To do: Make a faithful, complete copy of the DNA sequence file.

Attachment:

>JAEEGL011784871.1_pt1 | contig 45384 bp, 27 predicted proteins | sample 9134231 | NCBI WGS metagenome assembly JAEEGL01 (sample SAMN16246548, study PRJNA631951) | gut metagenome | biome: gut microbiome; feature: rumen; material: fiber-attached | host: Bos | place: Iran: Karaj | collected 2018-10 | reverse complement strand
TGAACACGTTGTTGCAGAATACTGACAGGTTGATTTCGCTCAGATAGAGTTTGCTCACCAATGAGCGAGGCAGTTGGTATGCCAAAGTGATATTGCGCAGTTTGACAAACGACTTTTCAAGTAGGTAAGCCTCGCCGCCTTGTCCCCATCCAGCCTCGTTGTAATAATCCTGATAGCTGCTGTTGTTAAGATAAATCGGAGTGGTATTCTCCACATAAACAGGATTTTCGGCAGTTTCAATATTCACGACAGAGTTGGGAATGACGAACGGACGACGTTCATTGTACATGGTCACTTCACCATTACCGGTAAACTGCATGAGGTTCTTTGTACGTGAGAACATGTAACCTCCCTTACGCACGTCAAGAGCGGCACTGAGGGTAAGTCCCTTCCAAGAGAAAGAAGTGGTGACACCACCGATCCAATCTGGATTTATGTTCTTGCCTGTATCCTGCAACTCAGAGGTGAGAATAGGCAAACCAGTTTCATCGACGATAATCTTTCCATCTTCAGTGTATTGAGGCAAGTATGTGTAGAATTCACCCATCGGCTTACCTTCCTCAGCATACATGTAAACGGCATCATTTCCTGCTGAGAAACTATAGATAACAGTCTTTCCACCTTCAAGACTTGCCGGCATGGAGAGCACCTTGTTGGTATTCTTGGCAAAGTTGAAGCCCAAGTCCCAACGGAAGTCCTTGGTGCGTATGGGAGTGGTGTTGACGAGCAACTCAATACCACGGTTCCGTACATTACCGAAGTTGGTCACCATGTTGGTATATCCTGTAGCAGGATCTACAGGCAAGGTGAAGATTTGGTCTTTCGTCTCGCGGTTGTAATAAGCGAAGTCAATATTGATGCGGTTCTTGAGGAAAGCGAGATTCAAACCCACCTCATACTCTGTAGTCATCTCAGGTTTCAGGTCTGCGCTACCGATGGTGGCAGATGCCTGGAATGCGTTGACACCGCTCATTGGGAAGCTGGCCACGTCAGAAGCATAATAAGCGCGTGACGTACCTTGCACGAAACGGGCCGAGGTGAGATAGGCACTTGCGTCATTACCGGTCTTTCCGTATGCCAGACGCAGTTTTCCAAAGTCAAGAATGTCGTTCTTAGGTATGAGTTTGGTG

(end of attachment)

>JAEEGL011784871.1_pt1 | contig 45384 bp, 27 predicted proteins | sample 9134231 | NCBI WGS metagenome assembly JAEEGL01 (sample SAMN16246548, study PRJNA631951) | gut metagenome | biome: gut microbiome; feature: rumen; material: fiber-attached | host: Bos | place: Iran: Karaj | collected 2018-10 | reverse complement strand
TGAACACGTTGTTGCAGAATACTGACAGGTTGATTTCGCTCAGATAGAGTTTGCTCACCAATGAGCGAGGCAGTTGGTATGCCAAAGTGATATTGCGCAGTTTGACAAACGACTTTTCAAGTAGGTAAGCCTCGCCGCCTTGTCCCCATCCAGCCTCGTTGTAATAATCCTGATAGCTGCTGTTGTTAAGATAAATCGGAGTGGTATTCTCCACATAAACAGGATTTTCGGCAGTTTCAATATTCACGACAGAGTTGGGAATGACGAACGGACGACGTTCATTGTACATGGTCACTTCACCATTACCGGTAAACTGCATGAGGTTCTTTGTACGTGAGAACATGTAACCTCCCTTACGCACGTCAAGAGCGGCACTGAGGGTAAGTCCCTTCCAAGAGAAAGAAGTGGTGACACCACCGATCCAATCTGGATTTATGTTCTTGCCTGTATCCTGCAACTCAGAGGTGAGAATAGGCAAACCAGTTTCATCGACGATAATCTTTCCATCTTCAGTGTATTGAGGCAAGTATGTGTAGAATTCACCCATCGGCTTACCTTCCTCAGCATACATGTAAACGGCATCATTTCCTGCTGAGAAACTATAGATAACAGTCTTTCCACCTTCAAGACTTGCCGGCATGGAGAGCACCTTGTTGGTATTCTTGGCAAAGTTGAAGCCCAAGTCCCAACGGAAGTCCTTGGTGCGTATGGGAGTGGTGTTGACGAGCAACTCAATACCACGGTTCCGTACATTACCGAAGTTGGTCACCATGTTGGTATATCCTGTAGCAGGATCTACAGGCAAGGTGAAGATTTGGTCTTTCGTCTCGCGGTTGTAATAAGCGAAGTCAATATTGATGCGGTTCTTGAGGAAAGCGAGATTCAAACCCACCTCATACTCTGTAGTCATCTCAGGTTTCAGGTCTGCGCTACCGATGGTGGCAGATGCCTGGAATGCGTTGACACCGCTCATTGGGAAGCTGGCCACGTCAGAAGCATAATAAGCGCGTGACGTACCTTGCACGAAACGGGCCGAGGTGAGATAGGCACTTGCGTCATTACCGGTCTTTCCGTATGCCAGACGCAGTTTTCCAAAGTCAAGAATGTCGTTCTTAGGTATGAGTTTGGTG